I first encountered Ibi Zoboi a couple years ago when I picked up American Street from my library on impulse. I loved it, and when I heard she would be coming out with a YA, all-black version of Pride and Prejudice, I was immediately excited.
I decided to listen to the audiobook, which I highly recommend, but the hardcover is gorgeous, so you should definitely check that out if you haven’t already.
The story is told from the perspective of Zuri Benitez and it starts with the Darcy family moving into the big, recently renovated house across the street. There’s already a lot of speculation surrounding the new inhabitants, with the dominant theory being that they’re hip hop stars.
Zuri decides from the beginning that she’s not interested. She loves her neighborhood and doesn’t want anything to change it and she’s afraid this new bougie family will do just that. Her dream is to get into Howard University on scholarship, but for her, moving up doesn’t mean moving out. She wants to come back home as soon as she graduates.
But there’s a big summer block party happening and the whole neighborhood is going, including the Darcy boys. Nothing happens at the party to change Zuri’s mind about them, but her older sister, Janae, starts getting cozy with Ainsley. Zuri isn’t thrilled about the match, but she recognizes how happy it makes her sister, so she’s happy for her, even though she doesn’t entirely trust either of the Darcy boys.
Willoughby comes in the form of Warren, a cute boy Zuri goes on a couple dates with. He went to the same school Darius went to and has a story about how he got into a fight and almost got expelled when Darius didn’t have his back.
Darius, of course, has a different story. Warren took nude photos of Darcy’s sister, Georgia, and posted them on Instagram, which is why Georgia goes to a different school. By the way, I have to say one of the things I missed in this book was getting the chance to meet Georgia. Although we did get to meet “Lady Catherine” in the form of Darius’s disapproving grandmother, who insults Zuri’s neighborhood to her face.
Darcy then offers to give Zuri a ride home and they end up talking and even kissing, which I guess is supposed to be the YA version of the first proposal. But then Darius admits he talked Ainsley into breaking up with Janae because of something her mom said at a party that made it seem like Janae was just after the Darcy money.
So Zuri is mad at him for a while, but then they find out that her younger sister is drunk at a party with Warren, so they set out to rescue her together. Not only does Darius help, but so does Carrie who knows about Warren’s reputation, so even though she doesn’t like Zuri because she wants Darius for herself, she’s still looking out for Zuri’s sister, which I thought was awesome.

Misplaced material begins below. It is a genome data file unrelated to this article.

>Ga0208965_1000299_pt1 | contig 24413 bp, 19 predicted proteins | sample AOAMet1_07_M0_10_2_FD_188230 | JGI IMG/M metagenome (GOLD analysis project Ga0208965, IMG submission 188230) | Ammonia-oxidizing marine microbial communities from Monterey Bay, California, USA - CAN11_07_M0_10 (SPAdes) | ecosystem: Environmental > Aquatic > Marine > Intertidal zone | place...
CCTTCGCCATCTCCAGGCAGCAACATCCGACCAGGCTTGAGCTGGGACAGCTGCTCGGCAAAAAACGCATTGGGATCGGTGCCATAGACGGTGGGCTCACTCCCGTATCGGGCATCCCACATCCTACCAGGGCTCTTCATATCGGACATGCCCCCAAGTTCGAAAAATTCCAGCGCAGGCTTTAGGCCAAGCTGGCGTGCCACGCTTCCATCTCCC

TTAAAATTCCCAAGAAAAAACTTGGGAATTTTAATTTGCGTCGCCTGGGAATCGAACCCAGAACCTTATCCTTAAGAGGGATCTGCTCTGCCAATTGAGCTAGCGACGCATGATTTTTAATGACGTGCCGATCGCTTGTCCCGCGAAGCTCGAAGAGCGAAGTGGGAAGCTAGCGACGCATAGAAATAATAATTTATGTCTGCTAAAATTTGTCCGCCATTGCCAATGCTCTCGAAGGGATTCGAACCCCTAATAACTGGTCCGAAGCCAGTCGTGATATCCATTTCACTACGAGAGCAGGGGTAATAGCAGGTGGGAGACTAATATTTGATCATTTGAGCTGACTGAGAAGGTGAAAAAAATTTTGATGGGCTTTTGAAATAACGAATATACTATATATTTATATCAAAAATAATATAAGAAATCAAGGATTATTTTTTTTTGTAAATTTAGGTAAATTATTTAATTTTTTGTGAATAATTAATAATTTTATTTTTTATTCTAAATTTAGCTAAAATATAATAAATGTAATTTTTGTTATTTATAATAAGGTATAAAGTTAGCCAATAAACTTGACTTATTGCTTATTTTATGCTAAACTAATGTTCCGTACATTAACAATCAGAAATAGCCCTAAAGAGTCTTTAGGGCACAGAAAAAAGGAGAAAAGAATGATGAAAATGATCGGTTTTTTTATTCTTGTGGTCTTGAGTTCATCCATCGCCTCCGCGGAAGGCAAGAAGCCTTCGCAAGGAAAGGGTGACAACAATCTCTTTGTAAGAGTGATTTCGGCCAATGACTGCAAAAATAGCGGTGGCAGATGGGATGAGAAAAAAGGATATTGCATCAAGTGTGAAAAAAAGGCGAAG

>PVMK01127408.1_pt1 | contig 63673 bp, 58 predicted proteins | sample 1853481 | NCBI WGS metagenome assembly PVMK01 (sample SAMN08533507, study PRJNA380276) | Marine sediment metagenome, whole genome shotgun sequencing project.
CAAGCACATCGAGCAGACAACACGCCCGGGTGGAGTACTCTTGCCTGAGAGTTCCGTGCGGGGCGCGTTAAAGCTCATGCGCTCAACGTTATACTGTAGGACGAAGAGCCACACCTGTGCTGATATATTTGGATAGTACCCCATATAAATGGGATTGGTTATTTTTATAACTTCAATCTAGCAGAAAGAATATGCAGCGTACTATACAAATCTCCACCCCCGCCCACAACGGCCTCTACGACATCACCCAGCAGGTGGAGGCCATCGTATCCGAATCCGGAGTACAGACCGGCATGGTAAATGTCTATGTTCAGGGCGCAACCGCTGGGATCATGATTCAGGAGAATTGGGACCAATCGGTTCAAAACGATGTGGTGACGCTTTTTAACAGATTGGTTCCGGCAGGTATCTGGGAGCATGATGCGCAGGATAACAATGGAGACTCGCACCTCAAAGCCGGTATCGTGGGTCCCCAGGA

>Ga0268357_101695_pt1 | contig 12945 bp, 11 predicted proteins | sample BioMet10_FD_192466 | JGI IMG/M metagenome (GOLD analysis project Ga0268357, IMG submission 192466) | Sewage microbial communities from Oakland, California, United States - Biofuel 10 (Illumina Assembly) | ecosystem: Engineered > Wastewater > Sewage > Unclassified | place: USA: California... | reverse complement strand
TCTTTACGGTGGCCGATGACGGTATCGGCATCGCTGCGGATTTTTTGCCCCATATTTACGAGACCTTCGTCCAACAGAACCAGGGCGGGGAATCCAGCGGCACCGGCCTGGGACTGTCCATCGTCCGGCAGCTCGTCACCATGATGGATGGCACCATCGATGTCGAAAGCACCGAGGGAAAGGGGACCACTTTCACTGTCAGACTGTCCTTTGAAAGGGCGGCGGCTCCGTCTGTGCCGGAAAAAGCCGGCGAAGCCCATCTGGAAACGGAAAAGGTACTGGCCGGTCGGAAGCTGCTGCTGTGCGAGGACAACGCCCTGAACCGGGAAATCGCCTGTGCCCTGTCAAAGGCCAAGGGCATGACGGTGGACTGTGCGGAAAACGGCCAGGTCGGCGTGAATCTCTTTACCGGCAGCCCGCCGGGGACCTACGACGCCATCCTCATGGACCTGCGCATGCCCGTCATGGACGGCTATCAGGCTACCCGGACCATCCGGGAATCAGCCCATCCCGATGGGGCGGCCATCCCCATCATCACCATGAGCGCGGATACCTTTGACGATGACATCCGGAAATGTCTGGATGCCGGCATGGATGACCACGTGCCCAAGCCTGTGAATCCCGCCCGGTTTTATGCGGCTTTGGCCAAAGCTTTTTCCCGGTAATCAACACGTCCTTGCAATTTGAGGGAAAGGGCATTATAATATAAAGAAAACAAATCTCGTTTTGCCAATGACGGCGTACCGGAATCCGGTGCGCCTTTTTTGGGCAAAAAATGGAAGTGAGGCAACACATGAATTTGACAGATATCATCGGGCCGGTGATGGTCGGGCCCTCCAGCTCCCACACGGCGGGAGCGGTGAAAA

The book ends with Zuri and Darius getting together, but because it’s YA, it’s more of a HFN ending than HEA, and Zuri is still planning on getting that scholarship to Howard. I also have to say how much I loved that Zuri had a plan for her life that doesn’t involve a man. Obviously that wasn’t a practical choice for Austen’s characters, but it makes sense for an updated version. There’s even a chapter where Zuri goes to visit the Howard campus and asks what she can do to improve her odds of getting in. I have a friend who went to Howard who read the book and was able to point out how she knows Zoboi never attended Howard, but she gets points for doing her research.
Ultimately, I was just glad to get an awesome, well-written update of one of my favorite books. I loved seeing Zoboi take elements of Regency society and update them to the present, and I loved getting introduced to characters that I felt I already knew.
One glaring difference between this book and Austen’s book was the fact that Mr. and Mrs. Bennet don’t appear to be in love anymore, if they ever were. But Mr. and Mrs. Benitez are very clearly still in love, even though they maintain the personalities of their original counterparts. Zoboi was very clear about that and I thought it worked really well, since divorce wasn’t really an option in Austen’s time.
What did you read this week? Any other new takes on lovable classics I should know about?